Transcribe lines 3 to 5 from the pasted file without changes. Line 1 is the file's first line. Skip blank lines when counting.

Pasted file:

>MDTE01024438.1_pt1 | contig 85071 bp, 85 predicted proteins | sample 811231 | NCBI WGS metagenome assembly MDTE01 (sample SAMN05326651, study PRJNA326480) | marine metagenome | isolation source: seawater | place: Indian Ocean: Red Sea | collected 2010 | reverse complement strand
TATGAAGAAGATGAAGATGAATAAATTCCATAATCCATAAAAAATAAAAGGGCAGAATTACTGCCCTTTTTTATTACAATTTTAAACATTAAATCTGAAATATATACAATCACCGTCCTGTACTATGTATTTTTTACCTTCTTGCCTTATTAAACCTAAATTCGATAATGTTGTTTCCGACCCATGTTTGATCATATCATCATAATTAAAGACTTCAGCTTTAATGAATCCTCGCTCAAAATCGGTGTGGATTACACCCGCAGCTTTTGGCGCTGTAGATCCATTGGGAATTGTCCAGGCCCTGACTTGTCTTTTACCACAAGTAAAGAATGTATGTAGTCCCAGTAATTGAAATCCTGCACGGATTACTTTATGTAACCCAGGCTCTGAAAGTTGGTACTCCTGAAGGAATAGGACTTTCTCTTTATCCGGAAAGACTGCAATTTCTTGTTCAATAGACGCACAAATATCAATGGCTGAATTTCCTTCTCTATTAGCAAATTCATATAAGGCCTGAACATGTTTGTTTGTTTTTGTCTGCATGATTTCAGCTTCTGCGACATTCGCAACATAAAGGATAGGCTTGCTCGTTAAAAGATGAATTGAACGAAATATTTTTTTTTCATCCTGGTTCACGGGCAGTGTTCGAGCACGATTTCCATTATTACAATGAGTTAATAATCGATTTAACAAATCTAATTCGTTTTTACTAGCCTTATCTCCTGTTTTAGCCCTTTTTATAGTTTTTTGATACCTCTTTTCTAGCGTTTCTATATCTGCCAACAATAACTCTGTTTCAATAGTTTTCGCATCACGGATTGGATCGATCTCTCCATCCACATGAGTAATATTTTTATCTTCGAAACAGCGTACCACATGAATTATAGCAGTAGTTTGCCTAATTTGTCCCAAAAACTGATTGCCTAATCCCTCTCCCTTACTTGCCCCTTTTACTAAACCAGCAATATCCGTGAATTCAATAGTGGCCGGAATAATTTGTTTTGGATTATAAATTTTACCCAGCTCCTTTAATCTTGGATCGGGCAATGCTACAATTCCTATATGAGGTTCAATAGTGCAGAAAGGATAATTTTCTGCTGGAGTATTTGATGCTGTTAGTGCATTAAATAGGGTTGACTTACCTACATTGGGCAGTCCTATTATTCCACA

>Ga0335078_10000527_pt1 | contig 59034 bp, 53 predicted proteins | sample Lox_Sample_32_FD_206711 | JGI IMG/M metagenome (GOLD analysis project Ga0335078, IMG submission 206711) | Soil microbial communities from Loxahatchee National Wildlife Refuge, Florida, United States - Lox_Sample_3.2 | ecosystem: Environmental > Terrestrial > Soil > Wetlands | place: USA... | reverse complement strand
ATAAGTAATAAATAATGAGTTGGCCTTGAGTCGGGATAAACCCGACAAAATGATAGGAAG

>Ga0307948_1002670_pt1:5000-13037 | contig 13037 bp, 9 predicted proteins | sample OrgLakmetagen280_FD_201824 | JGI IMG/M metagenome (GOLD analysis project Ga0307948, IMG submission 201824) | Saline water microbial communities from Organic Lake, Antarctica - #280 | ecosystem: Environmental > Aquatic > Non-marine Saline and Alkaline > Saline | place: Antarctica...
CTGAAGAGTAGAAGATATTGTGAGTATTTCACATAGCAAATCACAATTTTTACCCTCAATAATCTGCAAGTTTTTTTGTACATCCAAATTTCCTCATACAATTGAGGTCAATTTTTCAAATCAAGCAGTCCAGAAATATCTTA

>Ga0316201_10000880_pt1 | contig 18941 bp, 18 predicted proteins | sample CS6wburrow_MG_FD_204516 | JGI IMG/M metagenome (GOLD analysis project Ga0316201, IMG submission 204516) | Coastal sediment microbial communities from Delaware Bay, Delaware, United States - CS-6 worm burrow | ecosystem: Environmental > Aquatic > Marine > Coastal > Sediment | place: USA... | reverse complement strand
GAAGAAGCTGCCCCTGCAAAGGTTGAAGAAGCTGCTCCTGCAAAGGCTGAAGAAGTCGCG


>Ga0335078_10000527_pt1 | contig 59034 bp, 53 predicted proteins | sample Lox_Sample_32_FD_206711 | JGI IMG/M metagenome (GOLD analysis project Ga0335078, IMG submission 206711) | Soil microbial communities from Loxahatchee National Wildlife Refuge, Florida, United States - Lox_Sample_3.2 | ecosystem: Environmental > Terrestrial > Soil > Wetlands | place: USA... | reverse complement strand
ATAAGTAATAAATAATGAGTTGGCCTTGAGTCGGGATAAACCCGACAAAATGATAGGAAG

>Ga0307948_1002670_pt1:5000-13037 | contig 13037 bp, 9 predicted proteins | sample OrgLakmetagen280_FD_201824 | JGI IMG/M metagenome (GOLD analysis project Ga0307948, IMG submission 201824) | Saline water microbial communities from Organic Lake, Antarctica - #280 | ecosystem: Environmental > Aquatic > Non-marine Saline and Alkaline > Saline | place: Antarctica...